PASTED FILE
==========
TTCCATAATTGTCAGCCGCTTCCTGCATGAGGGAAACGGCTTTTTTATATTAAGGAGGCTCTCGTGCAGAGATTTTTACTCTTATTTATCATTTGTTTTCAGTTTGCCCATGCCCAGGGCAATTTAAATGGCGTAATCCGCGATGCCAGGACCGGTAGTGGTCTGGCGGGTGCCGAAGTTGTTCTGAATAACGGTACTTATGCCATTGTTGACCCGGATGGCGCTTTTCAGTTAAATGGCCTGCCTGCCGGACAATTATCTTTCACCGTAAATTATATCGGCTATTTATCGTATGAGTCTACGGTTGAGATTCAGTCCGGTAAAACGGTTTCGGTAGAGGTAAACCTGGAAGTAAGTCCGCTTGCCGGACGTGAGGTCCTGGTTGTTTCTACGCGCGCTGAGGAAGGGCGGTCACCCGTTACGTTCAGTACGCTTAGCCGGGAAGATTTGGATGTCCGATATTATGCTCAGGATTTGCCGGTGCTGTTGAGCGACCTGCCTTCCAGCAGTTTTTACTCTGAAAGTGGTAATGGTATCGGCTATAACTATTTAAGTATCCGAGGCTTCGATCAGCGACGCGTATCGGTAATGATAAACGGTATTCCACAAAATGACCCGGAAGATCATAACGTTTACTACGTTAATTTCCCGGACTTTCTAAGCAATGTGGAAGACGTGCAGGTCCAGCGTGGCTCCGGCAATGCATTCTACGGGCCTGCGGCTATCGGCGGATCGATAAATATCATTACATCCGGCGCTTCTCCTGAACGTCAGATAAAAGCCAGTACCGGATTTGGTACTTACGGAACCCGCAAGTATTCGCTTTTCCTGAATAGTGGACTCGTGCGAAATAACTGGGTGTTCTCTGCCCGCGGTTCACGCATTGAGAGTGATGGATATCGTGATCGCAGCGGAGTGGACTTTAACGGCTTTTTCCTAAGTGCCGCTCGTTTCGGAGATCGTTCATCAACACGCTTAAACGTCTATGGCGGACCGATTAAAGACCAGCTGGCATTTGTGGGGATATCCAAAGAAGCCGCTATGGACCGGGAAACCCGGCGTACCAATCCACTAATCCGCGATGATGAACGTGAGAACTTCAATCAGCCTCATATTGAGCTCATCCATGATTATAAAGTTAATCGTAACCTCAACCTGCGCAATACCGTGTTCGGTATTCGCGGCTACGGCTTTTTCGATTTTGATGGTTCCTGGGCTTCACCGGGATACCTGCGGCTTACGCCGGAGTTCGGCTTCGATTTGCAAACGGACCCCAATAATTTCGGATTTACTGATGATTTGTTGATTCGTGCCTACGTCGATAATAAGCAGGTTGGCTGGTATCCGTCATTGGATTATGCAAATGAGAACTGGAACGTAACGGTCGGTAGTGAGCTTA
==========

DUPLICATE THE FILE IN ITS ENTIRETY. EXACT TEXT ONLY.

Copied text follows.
TTCCATAATTGTCAGCCGCTTCCTGCATGAGGGAAACGGCTTTTTTATATTAAGGAGGCTCTCGTGCAGAGATTTTTACTCTTATTTATCATTTGTTTTCAGTTTGCCCATGCCCAGGGCAATTTAAATGGCGTAATCCGCGATGCCAGGACCGGTAGTGGTCTGGCGGGTGCCGAAGTTGTTCTGAATAACGGTACTTATGCCATTGTTGACCCGGATGGCGCTTTTCAGTTAAATGGCCTGCCTGCCGGACAATTATCTTTCACCGTAAATTATATCGGCTATTTATCGTATGAGTCTACGGTTGAGATTCAGTCCGGTAAAACGGTTTCGGTAGAGGTAAACCTGGAAGTAAGTCCGCTTGCCGGACGTGAGGTCCTGGTTGTTTCTACGCGCGCTGAGGAAGGGCGGTCACCCGTTACGTTCAGTACGCTTAGCCGGGAAGATTTGGATGTCCGATATTATGCTCAGGATTTGCCGGTGCTGTTGAGCGACCTGCCTTCCAGCAGTTTTTACTCTGAAAGTGGTAATGGTATCGGCTATAACTATTTAAGTATCCGAGGCTTCGATCAGCGACGCGTATCGGTAATGATAAACGGTATTCCACAAAATGACCCGGAAGATCATAACGTTTACTACGTTAATTTCCCGGACTTTCTAAGCAATGTGGAAGACGTGCAGGTCCAGCGTGGCTCCGGCAATGCATTCTACGGGCCTGCGGCTATCGGCGGATCGATAAATATCATTACATCCGGCGCTTCTCCTGAACGTCAGATAAAAGCCAGTACCGGATTTGGTACTTACGGAACCCGCAAGTATTCGCTTTTCCTGAATAGTGGACTCGTGCGAAATAACTGGGTGTTCTCTGCCCGCGGTTCACGCATTGAGAGTGATGGATATCGTGATCGCAGCGGAGTGGACTTTAACGGCTTTTTCCTAAGTGCCGCTCGTTTCGGAGATCGTTCATCAACACGCTTAAACGTCTATGGCGGACCGATTAAAGACCAGCTGGCATTTGTGGGGATATCCAAAGAAGCCGCTATGGACCGGGAAACCCGGCGTACCAATCCACTAATCCGCGATGATGAACGTGAGAACTTCAATCAGCCTCATATTGAGCTCATCCATGATTATAAAGTTAATCGTAACCTCAACCTGCGCAATACCGTGTTCGGTATTCGCGGCTACGGCTTTTTCGATTTTGATGGTTCCTGGGCTTCACCGGGATACCTGCGGCTTACGCCGGAGTTCGGCTTCGATTTGCAAACGGACCCCAATAATTTCGGATTTACTGATGATTTGTTGATTCGTGCCTACGTCGATAATAAGCAGGTTGGCTGGTATCCGTCATTGGATTATGCAAATGAGAACTGGAACGTAACGGTCGGTAGTGAGCTTA